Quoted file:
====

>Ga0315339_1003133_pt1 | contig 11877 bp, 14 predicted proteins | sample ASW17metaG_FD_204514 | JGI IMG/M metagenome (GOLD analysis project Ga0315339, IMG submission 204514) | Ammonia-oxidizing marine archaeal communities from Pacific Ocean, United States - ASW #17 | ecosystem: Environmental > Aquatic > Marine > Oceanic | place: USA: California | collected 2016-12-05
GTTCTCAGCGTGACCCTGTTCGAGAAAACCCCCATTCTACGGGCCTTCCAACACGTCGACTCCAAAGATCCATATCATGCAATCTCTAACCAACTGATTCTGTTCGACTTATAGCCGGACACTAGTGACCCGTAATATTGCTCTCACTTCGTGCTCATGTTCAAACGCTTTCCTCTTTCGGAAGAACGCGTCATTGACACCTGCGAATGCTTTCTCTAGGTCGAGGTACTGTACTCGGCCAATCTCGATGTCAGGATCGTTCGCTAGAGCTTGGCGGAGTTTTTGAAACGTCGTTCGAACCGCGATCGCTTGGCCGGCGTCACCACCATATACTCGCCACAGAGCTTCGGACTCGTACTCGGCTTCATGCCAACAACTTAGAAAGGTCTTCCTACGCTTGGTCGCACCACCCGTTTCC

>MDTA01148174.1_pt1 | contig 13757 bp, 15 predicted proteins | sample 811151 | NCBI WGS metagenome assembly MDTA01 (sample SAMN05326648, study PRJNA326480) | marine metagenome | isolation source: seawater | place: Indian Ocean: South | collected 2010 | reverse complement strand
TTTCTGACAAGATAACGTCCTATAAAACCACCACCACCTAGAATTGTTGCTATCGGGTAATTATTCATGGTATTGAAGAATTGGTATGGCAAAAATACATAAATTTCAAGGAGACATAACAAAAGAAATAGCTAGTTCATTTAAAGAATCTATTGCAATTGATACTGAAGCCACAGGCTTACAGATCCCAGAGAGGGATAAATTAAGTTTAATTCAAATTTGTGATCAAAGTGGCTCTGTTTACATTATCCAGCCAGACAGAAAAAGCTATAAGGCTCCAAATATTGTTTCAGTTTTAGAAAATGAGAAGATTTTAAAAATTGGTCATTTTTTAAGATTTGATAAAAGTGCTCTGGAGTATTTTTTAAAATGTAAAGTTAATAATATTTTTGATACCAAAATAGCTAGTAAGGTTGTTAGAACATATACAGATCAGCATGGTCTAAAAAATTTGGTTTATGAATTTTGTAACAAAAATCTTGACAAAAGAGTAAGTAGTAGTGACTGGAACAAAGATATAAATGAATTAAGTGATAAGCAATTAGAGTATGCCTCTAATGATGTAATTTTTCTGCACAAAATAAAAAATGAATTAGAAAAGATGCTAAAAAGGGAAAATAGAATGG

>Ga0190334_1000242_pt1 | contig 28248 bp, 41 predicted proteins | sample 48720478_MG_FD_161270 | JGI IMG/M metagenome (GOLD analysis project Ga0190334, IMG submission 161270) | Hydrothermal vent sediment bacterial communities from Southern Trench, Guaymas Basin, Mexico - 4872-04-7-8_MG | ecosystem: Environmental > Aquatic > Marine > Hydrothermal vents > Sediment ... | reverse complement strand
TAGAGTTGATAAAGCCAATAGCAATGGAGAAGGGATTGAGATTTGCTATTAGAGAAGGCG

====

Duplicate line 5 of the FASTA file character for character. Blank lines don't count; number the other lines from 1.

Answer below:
>Ga0190334_1000242_pt1 | contig 28248 bp, 41 predicted proteins | sample 48720478_MG_FD_161270 | JGI IMG/M metagenome (GOLD analysis project Ga0190334, IMG submission 161270) | Hydrothermal vent sediment bacterial communities from Southern Trench, Guaymas Basin, Mexico - 4872-04-7-8_MG | ecosystem: Environmental > Aquatic > Marine > Hydrothermal vents > Sediment ... | reverse complement strand